I have always felt bad for our friend St. Thomas, that is “Doubting Thomas.” After all, one moment of questioning ought not become that which characterizes you so completely that it names you such. Peter after all was not named “denying” but is instead known for being the “rock” upon which the Church is founded. Despite this setback in Thomas’ naming, and perhaps because of it, I am quite grateful for the witness of St. Thomas. For, in this moment of crisis, Thomas’ experience shows that God provides what was necessary for belief, and I trust that he will do the same for me.
Let’s step back and take a look at the whole event to understand why I think Thomas gets an undeservedly bad epithet. First off, while the idea that Christ, the Messiah, would rise from the dead is part of the common cultural knowledge within our Christian era, this was far from understood by anybody at the time of Christ. So, while we here the resurrection accounts as something quite familiar, and as such less impactful for those experiencing it, seeing Christ risen from the dead was a quite overwhelming experience. Thomas was not the first to doubt such experiences. The other apostles themselves doubted Mary Magdalen, for Mark relays that when Jesus appeared to “the eleven…he upraided them for their unbelief and hardness of heart, because they had not believed those who saw him after he had risen” (Mk 16:14 RSV). Given this doubt it makes sense that when Jesus appeared to the Apostles (minus Thomas) he showed them his hands and his side, to show to them that He had indeed risen from the dead.
When Thomas then hears what the apostles saw, he, like them, didn’t believe the account of Christ’s resurrection and demanded to see the very thing which had convinced the other apostles of the resurrection (i.e. the wounds in Christ’s hands and side). When we first here Thomas’ statement, “unless I see in his hand the print of the nails, and place my finger in the mark of the nails, and place my hand in his side, I will not believe” (Jn 20:25 RSV), it sounds a bit harsh and bitter. It is hard to say with what note Thomas uttered these words.
However, I do think it is fair to say underlying his response, Thomas deeply desired that the other apostles were right in saying Christ had risen. Thomas, like the others, had given up everything to follow this man, Jesus, who had spoken so profoundly and had done such great miracles. To see the very man who had fed thousands, thirst in agony, cured the ill, bled from the many wounds, cast out demons, was tormented by the crowd, had raised the dead, died as a common criminal: such a sight must have been utterly devastating. As such, though Thomas may not have been able to accept the testimony of his fellow apostles, I cannot help but believe that he longed to do so.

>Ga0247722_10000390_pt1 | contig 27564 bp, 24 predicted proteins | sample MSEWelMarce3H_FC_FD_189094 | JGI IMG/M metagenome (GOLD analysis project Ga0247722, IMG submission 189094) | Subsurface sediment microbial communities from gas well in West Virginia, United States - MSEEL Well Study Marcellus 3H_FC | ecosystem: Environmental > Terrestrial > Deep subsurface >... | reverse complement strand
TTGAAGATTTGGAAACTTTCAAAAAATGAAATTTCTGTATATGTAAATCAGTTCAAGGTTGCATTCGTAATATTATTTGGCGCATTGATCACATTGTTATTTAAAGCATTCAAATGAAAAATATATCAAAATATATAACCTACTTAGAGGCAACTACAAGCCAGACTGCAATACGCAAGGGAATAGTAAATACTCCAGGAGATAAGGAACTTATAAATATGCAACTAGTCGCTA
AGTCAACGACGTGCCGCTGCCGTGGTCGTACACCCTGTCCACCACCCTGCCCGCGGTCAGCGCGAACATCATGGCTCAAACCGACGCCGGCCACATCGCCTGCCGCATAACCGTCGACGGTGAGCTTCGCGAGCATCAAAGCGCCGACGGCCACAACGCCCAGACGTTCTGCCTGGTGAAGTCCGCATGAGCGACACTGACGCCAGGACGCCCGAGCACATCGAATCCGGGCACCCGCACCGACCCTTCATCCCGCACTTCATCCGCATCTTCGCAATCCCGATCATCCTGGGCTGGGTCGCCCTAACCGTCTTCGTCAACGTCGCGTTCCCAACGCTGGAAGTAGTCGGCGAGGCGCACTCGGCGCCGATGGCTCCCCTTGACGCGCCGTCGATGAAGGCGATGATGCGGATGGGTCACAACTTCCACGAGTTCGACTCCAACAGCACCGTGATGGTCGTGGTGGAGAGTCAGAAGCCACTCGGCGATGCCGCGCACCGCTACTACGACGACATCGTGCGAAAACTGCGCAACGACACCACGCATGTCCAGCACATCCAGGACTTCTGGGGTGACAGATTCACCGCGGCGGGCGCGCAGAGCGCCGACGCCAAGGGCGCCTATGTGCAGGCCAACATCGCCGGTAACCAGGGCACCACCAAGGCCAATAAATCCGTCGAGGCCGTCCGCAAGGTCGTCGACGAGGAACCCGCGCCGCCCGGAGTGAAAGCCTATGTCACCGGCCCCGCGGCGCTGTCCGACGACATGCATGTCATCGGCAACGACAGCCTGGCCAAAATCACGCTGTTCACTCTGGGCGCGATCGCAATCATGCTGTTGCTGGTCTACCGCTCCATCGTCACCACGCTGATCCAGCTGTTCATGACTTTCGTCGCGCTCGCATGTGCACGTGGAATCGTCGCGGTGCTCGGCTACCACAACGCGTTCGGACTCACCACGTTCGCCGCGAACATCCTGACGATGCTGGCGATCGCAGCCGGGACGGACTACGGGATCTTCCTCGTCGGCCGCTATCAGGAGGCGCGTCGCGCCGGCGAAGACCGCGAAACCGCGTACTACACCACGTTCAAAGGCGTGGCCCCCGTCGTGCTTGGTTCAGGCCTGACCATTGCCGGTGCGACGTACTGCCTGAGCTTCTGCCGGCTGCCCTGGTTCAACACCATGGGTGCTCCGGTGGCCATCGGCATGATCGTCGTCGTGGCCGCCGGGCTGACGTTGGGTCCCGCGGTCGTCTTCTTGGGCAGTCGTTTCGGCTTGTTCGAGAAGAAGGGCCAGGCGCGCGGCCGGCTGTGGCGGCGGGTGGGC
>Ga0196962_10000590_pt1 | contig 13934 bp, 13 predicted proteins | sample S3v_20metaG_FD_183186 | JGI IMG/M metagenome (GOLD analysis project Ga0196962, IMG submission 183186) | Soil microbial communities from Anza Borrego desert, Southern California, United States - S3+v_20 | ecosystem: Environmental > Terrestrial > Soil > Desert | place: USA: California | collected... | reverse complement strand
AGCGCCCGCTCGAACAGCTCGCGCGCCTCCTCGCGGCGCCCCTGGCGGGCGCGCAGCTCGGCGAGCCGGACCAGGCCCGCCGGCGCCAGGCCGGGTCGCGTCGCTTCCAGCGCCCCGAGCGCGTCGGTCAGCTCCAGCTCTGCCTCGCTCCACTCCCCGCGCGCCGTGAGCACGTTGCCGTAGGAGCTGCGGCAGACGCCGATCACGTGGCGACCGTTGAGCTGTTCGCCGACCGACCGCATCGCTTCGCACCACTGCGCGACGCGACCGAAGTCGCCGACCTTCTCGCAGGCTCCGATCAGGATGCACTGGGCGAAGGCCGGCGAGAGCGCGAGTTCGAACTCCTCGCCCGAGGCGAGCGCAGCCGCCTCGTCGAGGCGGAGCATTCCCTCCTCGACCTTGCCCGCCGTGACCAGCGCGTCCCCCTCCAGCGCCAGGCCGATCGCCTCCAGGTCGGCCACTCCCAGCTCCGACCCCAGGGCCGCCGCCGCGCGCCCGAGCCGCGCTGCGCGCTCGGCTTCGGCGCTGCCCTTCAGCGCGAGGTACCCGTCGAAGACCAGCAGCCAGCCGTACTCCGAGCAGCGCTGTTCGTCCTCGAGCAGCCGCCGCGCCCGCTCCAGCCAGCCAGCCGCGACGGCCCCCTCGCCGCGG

Such longing, while less concrete, is no less present in our lives as well. All of us long for that which Christ provides—we long to be in an ever deepening relationship with him. Some, blessed by the gift of faith recognize this already and long for greater faith to enter more fully into this relationship. Others, experience that deep existential longing while unaware of what the object of that longing is. Still others, so distracted by business of the world are unable to recognize that there is a longing for something deeper in their lives. Most of us, bizarrely, manage to have aspects of all three of these levels of longing present simultaneously.
Thomas’ experience though does not only demonstrate our own longing, but God’s willingness to fulfill it. Thomas needed to see the wounds in order to receive faith in the resurrection. Responding to this need, Christ appeared to Thomas, showing him the wounds in his hands and his side.
Most of us are not so blessed as to understand exactly what it is we need in order to believe more fully. We may think we know what we need. We may even make such demands of God that seem to mirror the statement of Thomas, but often this is reflects a misunderstanding of our own needs and nature. Because we often fail to see what it is we truly need in order to have faith, God’s actions to fulfill that need are often less visible except, perhaps, in retrospect. As such, what Thomas’ coming to faith shows us has less to do with his demand for what he needs and more to do with God’s actions to fulfill that need. In turn, we need less to demand signs and actions, and, instead, be more open to the gifts God desires to give us that we might come to believe.
Finally, in receiving faith in the resurrection, this belief was utterly transformative. Already, Thomas had given up everything to follow Jesus, but this self-sacrifice was raised to ever greater heights with the resurrection and the gift of the Holy Spirit. Having been so transformed, Thomas left not only his home, not only the Israel, but the whole of the Roman Empire. Thomas journeyed all the way to modern day India to share what he had received from the Lord: the hope that death is not the end, but that Christ, by death, had conquered death, and that all who believe might follow Him through death to life eternal. So convicted in this belief was Thomas that he too followed Christ to death and is celebrated as reigning with Our Lord in heaven. While we may not be called to travel to India preaching the faith, we are called to be so transformed that, like Thomas, our whole lives are changed, wrapped up in the joy of the resurrection.